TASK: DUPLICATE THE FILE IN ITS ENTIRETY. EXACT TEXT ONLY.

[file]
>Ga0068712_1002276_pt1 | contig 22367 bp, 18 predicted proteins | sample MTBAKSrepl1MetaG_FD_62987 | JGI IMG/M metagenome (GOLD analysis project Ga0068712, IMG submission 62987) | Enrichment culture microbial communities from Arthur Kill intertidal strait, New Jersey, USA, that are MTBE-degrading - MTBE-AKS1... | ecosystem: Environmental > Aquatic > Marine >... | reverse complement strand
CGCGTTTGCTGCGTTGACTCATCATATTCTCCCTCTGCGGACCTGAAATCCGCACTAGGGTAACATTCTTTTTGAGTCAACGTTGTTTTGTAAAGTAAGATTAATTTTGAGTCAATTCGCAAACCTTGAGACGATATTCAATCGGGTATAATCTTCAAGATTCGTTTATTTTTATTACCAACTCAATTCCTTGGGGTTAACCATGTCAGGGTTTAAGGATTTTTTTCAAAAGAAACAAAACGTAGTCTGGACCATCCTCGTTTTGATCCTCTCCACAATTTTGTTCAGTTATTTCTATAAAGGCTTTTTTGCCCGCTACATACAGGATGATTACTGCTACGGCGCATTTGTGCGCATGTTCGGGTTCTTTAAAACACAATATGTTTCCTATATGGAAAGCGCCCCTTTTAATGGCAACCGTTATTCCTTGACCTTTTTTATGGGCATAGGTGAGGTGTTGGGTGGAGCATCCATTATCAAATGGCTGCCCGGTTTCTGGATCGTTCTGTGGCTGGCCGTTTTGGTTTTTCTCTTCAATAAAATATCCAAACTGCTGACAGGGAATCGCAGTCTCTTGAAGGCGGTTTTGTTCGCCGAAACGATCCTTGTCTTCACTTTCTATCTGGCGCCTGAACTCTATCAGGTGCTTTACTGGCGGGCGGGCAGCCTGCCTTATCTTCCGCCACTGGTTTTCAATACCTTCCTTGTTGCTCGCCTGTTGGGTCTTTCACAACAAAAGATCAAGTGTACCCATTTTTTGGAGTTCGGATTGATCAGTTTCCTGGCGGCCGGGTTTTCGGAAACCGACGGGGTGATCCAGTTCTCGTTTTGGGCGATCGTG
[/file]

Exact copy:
>Ga0068712_1002276_pt1 | contig 22367 bp, 18 predicted proteins | sample MTBAKSrepl1MetaG_FD_62987 | JGI IMG/M metagenome (GOLD analysis project Ga0068712, IMG submission 62987) | Enrichment culture microbial communities from Arthur Kill intertidal strait, New Jersey, USA, that are MTBE-degrading - MTBE-AKS1... | ecosystem: Environmental > Aquatic > Marine >... | reverse complement strand
CGCGTTTGCTGCGTTGACTCATCATATTCTCCCTCTGCGGACCTGAAATCCGCACTAGGGTAACATTCTTTTTGAGTCAACGTTGTTTTGTAAAGTAAGATTAATTTTGAGTCAATTCGCAAACCTTGAGACGATATTCAATCGGGTATAATCTTCAAGATTCGTTTATTTTTATTACCAACTCAATTCCTTGGGGTTAACCATGTCAGGGTTTAAGGATTTTTTTCAAAAGAAACAAAACGTAGTCTGGACCATCCTCGTTTTGATCCTCTCCACAATTTTGTTCAGTTATTTCTATAAAGGCTTTTTTGCCCGCTACATACAGGATGATTACTGCTACGGCGCATTTGTGCGCATGTTCGGGTTCTTTAAAACACAATATGTTTCCTATATGGAAAGCGCCCCTTTTAATGGCAACCGTTATTCCTTGACCTTTTTTATGGGCATAGGTGAGGTGTTGGGTGGAGCATCCATTATCAAATGGCTGCCCGGTTTCTGGATCGTTCTGTGGCTGGCCGTTTTGGTTTTTCTCTTCAATAAAATATCCAAACTGCTGACAGGGAATCGCAGTCTCTTGAAGGCGGTTTTGTTCGCCGAAACGATCCTTGTCTTCACTTTCTATCTGGCGCCTGAACTCTATCAGGTGCTTTACTGGCGGGCGGGCAGCCTGCCTTATCTTCCGCCACTGGTTTTCAATACCTTCCTTGTTGCTCGCCTGTTGGGTCTTTCACAACAAAAGATCAAGTGTACCCATTTTTTGGAGTTCGGATTGATCAGTTTCCTGGCGGCCGGGTTTTCGGAAACCGACGGGGTGATCCAGTTCTCGTTTTGGGCGATCGTG